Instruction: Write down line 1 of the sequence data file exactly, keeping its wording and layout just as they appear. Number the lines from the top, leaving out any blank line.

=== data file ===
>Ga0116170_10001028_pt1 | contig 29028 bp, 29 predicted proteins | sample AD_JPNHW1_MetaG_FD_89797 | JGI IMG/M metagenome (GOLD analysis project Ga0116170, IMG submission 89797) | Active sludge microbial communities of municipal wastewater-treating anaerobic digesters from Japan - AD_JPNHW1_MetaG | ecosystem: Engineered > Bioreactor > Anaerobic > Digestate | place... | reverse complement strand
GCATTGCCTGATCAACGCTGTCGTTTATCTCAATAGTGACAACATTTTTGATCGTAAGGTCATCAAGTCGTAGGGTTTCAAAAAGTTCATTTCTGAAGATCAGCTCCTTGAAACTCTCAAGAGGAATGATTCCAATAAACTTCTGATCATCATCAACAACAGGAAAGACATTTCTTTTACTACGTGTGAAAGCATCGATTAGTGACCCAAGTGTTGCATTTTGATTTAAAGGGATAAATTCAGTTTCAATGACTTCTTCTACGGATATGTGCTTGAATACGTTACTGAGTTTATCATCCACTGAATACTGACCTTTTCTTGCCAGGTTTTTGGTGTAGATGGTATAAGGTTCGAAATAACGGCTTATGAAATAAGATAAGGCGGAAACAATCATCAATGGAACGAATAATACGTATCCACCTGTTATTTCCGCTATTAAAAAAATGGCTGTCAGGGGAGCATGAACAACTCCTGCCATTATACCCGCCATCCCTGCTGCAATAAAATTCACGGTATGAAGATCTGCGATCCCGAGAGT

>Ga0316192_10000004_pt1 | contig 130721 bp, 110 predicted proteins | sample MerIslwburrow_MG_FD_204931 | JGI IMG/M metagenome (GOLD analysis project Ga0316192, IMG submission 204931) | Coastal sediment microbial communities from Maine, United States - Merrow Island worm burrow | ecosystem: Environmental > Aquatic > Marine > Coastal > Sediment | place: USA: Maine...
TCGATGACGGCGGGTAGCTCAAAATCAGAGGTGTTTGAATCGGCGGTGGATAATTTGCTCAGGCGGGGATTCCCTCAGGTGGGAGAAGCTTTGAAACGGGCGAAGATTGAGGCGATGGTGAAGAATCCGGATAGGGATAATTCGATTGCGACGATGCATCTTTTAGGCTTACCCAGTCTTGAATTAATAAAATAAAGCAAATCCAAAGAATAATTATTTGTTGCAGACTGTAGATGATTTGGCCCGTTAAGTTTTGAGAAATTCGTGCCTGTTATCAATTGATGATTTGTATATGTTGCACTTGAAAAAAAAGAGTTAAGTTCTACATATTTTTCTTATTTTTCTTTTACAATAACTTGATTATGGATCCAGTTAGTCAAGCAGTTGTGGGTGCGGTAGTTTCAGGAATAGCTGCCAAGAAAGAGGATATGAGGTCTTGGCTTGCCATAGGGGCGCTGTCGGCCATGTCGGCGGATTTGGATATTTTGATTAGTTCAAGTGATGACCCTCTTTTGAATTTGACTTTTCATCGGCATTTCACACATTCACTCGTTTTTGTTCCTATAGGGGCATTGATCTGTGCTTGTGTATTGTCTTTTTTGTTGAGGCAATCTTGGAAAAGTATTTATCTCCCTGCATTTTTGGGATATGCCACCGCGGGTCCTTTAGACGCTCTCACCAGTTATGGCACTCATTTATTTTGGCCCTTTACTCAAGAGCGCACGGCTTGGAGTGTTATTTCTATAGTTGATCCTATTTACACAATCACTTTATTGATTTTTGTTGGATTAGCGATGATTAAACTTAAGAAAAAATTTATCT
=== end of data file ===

>Ga0116170_10001028_pt1 | contig 29028 bp, 29 predicted proteins | sample AD_JPNHW1_MetaG_FD_89797 | JGI IMG/M metagenome (GOLD analysis project Ga0116170, IMG submission 89797) | Active sludge microbial communities of municipal wastewater-treating anaerobic digesters from Japan - AD_JPNHW1_MetaG | ecosystem: Engineered > Bioreactor > Anaerobic > Digestate | place... | reverse complement strand